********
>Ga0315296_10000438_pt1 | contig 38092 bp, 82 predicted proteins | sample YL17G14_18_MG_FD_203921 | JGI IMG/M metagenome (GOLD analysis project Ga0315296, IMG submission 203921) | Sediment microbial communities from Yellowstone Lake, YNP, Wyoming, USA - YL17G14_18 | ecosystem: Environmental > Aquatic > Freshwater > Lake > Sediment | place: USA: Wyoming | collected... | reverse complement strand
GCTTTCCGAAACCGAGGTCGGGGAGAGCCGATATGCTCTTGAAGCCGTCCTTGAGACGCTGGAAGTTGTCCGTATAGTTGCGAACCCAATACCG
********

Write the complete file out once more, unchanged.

>Ga0315296_10000438_pt1 | contig 38092 bp, 82 predicted proteins | sample YL17G14_18_MG_FD_203921 | JGI IMG/M metagenome (GOLD analysis project Ga0315296, IMG submission 203921) | Sediment microbial communities from Yellowstone Lake, YNP, Wyoming, USA - YL17G14_18 | ecosystem: Environmental > Aquatic > Freshwater > Lake > Sediment | place: USA: Wyoming | collected... | reverse complement strand
GCTTTCCGAAACCGAGGTCGGGGAGAGCCGATATGCTCTTGAAGCCGTCCTTGAGACGCTGGAAGTTGTCCGTATAGTTGCGAACCCAATACCG